Hell’s Fury(*) is a two man show about Hanns Eisler conceived and created by Tim Albery. It’s focussed on his time in the United States and, somewhat, on his return to the DDR. It combines songs from the Hollywood Songbook (poems by Brecht and others set by Eisler), dialogue and projections to tell the story of Eisler’s arrival in Hollywood, his work in the US, his deportation as a result of the “work” of the House Un-American Activities Committee and his return to the GDR and struggles to come to terms with the Stalinist culturecrats leading ultimately to drink, depression and death.
June is shaping up to busier than one might expect. But first here’s one last announcement for May. On the 22nd B-Exalted have a choral concert at the Church of St. Mary Magdalene at 8pm. Soloists are Dallas Chorley, soprano; Rebecca Gray, alto; Charles Davidson and David Walsh, tenors, and Janaka Welihinda, bass. More details here.
And so to June itself. There are two items of interest on June 1st. At Hart House Theatre at 2pm there’s a performance of Charlotte: A Tri-Coloured Play with Music before it leaves for a tour of Ukraine, the Czech Republic and Israel. I’m curious to see how it’s developed since we saw a version that was still rather WIP in June 2017. Later, at 8pm at St. Thomas Anglican Church there’s the latest in the Confluence Series. This one is titled At the River and features, among others, Larry Beckwith, Dylan Bell, Ian Cusson, James Meade, Marion Newman, Patricia O’Callaghan, Suba Sankaran, Jacqueline Teh and Giles Tomkins. This has become a “don’t miss” series.
June is kind of quiet but first there’s yet another show to mention for the busy last weekend of May. David Fallis is conducting his last performances as Music Director of the Toronto Consort. It’s Monteverdi’s Orfeo and it’s at Trinity St. Pauls at 8pm on the 25th and 26th and 3.30pm on the 27th. Besides David it features Charles Daniels in the title role, Kevin Skelton as Apollo, Laura Pudwell as Messagiera with Jeanne Lamon on first violin plus Montreal’s premier cornetto and sackbut ensemble La Rose des Vents.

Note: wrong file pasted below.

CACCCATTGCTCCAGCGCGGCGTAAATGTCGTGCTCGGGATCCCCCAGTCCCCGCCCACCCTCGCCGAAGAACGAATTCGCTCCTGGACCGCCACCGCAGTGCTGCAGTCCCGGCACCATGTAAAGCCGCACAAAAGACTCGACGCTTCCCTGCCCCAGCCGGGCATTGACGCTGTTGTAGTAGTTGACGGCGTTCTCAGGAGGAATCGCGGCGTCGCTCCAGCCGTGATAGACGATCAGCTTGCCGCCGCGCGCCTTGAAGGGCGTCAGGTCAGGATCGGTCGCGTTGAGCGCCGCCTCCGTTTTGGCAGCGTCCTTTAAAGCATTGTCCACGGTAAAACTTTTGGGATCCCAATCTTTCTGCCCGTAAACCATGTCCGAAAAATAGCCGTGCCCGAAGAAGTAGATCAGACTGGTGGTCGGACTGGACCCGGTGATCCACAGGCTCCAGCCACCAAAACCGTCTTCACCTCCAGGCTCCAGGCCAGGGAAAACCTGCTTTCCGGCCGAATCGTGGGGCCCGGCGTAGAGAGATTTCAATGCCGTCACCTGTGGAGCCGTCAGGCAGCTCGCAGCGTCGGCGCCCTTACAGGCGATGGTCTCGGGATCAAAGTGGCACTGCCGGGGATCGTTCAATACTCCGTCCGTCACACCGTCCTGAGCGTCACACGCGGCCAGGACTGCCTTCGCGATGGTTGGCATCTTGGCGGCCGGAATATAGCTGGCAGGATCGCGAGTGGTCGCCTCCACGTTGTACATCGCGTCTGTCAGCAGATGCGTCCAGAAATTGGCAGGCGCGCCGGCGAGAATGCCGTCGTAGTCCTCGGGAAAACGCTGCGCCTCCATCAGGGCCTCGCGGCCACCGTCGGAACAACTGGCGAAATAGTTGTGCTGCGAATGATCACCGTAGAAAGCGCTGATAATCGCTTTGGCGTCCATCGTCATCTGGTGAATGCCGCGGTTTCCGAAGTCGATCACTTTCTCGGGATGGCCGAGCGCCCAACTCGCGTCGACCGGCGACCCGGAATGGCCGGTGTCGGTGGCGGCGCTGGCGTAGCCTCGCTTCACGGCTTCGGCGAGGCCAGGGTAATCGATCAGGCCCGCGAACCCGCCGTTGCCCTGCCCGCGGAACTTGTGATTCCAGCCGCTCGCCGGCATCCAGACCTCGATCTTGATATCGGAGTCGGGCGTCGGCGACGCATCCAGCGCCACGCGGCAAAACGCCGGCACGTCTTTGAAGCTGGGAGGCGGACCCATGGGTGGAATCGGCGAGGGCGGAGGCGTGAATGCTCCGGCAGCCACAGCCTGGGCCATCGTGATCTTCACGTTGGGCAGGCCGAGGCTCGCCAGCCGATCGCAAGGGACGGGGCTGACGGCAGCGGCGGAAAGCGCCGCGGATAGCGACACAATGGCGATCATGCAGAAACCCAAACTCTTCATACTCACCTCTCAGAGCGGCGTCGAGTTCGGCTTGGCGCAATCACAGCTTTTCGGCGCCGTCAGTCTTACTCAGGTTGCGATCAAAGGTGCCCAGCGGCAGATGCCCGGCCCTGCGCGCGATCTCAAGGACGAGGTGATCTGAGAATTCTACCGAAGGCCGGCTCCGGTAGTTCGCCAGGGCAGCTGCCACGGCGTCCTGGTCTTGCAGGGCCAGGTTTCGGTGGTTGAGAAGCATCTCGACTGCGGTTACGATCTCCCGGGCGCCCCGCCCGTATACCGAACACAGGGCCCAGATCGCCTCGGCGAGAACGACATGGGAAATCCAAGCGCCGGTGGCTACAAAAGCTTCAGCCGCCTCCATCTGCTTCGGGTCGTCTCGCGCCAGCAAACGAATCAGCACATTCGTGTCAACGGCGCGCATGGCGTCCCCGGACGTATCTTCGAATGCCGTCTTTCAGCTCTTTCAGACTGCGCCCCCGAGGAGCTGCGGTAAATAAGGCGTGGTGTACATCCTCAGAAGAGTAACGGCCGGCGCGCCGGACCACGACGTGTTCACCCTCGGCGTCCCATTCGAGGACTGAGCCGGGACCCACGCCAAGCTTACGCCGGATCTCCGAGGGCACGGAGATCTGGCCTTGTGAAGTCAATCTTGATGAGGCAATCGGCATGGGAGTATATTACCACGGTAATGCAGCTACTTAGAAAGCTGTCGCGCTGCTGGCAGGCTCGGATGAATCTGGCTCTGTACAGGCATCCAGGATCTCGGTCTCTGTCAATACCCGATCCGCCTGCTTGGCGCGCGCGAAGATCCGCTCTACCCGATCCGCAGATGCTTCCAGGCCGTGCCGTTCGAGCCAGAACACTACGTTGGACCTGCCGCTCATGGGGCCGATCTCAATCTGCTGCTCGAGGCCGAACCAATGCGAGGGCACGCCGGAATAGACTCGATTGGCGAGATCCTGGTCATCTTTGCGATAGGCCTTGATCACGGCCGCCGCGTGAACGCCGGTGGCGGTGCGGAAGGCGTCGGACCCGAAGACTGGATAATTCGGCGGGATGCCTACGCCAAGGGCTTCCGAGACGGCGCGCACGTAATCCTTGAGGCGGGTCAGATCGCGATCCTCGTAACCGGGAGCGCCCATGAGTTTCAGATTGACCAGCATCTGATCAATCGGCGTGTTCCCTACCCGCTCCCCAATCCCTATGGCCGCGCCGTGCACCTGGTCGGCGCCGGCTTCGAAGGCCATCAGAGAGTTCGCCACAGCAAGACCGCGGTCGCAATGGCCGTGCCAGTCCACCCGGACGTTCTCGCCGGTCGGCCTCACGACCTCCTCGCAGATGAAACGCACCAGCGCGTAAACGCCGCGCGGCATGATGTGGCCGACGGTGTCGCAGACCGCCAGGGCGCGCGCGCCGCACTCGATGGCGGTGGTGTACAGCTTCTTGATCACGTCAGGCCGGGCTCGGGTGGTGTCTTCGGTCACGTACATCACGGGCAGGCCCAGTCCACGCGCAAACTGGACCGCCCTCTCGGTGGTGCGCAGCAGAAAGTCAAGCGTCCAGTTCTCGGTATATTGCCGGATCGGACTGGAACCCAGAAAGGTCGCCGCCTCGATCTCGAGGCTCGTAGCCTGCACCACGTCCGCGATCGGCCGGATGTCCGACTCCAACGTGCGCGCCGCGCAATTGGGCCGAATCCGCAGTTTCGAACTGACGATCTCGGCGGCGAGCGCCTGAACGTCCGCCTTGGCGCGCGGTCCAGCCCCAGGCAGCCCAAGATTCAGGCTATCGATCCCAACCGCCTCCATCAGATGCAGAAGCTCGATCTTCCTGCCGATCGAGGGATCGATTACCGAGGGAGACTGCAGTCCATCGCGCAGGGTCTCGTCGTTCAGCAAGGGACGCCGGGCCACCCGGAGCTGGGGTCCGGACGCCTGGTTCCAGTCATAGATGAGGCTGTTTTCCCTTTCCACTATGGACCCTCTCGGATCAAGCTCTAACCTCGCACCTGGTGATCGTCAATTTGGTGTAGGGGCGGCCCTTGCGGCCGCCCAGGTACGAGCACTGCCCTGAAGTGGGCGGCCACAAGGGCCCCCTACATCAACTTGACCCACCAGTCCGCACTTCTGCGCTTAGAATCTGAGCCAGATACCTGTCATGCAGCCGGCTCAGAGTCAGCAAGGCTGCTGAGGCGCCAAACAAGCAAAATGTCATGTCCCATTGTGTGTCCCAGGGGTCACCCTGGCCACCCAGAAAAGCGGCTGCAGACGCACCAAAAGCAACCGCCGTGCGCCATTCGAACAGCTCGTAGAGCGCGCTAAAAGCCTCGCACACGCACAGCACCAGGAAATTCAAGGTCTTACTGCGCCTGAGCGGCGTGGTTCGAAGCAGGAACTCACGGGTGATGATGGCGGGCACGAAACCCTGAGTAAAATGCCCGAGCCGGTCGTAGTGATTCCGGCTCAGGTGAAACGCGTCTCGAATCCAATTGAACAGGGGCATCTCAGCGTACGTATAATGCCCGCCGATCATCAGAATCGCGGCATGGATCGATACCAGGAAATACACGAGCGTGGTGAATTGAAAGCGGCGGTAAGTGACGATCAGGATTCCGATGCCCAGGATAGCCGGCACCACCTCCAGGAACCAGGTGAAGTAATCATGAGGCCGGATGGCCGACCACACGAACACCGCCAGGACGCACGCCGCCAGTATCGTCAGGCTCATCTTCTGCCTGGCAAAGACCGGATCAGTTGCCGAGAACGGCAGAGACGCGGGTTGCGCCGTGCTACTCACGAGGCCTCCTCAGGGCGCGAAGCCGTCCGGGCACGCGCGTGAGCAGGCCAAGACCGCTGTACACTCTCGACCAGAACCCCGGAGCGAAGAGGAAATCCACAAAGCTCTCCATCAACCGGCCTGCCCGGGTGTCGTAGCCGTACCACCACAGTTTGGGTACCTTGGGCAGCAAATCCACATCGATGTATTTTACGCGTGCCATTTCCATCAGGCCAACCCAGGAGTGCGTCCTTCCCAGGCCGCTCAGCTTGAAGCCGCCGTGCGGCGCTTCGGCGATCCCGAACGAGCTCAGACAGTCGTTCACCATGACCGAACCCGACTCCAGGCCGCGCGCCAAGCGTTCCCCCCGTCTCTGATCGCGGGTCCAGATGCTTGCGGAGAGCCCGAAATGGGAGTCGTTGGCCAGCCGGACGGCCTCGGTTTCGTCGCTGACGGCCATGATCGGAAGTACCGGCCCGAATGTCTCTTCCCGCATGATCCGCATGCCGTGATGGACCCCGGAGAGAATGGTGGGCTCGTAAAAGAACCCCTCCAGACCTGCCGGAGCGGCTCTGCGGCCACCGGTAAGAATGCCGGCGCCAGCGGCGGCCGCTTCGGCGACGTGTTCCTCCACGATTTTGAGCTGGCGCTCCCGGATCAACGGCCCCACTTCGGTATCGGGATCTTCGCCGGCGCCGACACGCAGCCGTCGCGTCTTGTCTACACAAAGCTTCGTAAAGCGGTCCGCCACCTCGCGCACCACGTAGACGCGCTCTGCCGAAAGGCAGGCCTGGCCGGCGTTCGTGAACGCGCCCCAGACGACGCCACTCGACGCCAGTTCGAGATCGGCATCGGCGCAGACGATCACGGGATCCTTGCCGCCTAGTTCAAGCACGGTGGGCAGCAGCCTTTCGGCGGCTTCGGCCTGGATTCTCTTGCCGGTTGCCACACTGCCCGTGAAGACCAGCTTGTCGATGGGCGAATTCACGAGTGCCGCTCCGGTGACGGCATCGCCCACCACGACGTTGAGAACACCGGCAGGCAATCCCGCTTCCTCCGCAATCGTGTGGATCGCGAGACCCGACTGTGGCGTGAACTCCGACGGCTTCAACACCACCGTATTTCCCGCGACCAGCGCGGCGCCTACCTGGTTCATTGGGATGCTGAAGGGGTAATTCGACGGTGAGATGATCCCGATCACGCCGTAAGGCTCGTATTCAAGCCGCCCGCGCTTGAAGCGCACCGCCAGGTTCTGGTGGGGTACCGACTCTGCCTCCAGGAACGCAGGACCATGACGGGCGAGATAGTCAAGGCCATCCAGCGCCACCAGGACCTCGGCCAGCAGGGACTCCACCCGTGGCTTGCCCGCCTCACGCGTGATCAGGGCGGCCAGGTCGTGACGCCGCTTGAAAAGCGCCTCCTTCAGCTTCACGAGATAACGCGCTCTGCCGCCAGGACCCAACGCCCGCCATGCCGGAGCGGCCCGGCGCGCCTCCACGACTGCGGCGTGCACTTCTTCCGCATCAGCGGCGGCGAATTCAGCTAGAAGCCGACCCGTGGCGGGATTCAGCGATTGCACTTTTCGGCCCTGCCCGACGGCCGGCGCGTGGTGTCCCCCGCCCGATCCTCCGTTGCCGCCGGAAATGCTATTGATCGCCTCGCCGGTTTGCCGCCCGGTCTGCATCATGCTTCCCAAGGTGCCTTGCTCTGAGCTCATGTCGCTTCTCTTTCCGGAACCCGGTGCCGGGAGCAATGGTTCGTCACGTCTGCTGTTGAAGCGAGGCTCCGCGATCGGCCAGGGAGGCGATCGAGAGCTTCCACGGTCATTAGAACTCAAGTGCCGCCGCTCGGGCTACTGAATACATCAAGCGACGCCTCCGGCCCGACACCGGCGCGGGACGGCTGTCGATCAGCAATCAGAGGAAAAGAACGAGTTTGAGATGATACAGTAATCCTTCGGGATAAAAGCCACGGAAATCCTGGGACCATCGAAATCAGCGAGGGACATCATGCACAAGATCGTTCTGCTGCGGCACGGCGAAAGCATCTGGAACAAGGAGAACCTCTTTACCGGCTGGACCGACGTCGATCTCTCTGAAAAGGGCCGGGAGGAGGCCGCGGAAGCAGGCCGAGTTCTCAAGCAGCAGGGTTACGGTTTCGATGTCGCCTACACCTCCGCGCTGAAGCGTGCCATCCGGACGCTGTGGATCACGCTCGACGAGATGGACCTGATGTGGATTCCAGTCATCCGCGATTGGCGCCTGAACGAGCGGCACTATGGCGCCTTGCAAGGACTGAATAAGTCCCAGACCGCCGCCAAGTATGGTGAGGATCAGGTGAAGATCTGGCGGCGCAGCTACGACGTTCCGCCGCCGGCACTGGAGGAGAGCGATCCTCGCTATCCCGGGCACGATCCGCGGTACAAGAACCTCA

April just keeps getting busier. On April 12th The Women’s Musical Club of Toronto are presenting soprano Sylvia Schwartz with pianist Olivier Godin in a German and Spanish program. It’s a t Walter Hall at 1.30pm. Tickets are $45. The following evening at 8pm the remarkable 13 year old violinist and composer Alma Deutscher is appearing at Koerner Hall. She’ll be joined by pianist Angela Park and singers Adanya Dunn and Andrew Haji who will perform excerpts from her opera Cinderella which premiered to some acclain in Vienna.
I didn’t actually see anything much in the Luminato line up that got my juices flowing but my attention has now been drawn to CHARLOTTE: A Tri-Coloured Play with Music. It’s a Singspiel about a young female Jewish artist struggling with her identity and art during the early 1940s. She ends up in Auschwitz. You get the picture. The title role is being played by Adanya Dunn and the musical director is Peter Tiefenbach which, frankly, are reasons enough to go see it. It plays June 16th to 18th at the Theatre Centre on Queen Street West. More details here.
On a completely different tack, Jane Cooper is trying to raise funds to publish her biography of Bertha Crawford, a Canadian soprano who enjoyed a very successful operatic career in Poland and Russia in the early 20th century but who has been largely forgotten. You can find out more at Jane’s Kickstarter page.
I suppose it’s appropriate that R Murray Shafer’s Apocalypsis should be in part based on the Revelations of St. John. Is Revelations divinely inspired genius or the drug addled ravings of a half starved monk? I find myself asking similar questions about Shafer’s massive stage piece.
R. Murray Shafer’s 1980 “musical pageant”, Apocalypsis, is being restaged this year by Luminato. It’s currently in rehearsal and yestrday I got to see part of a staging rehearsal. It’s an unusual work requiring massive forces (500-1000 performers depending who you read) and combines spoken word, dance, singing and other things I’m not sure I have the vocabulary for. Oh, and yes, it depicts the end of the world! It’s big, loud, exciting and a bit mad. Part ego trip, part acid trip perhaps?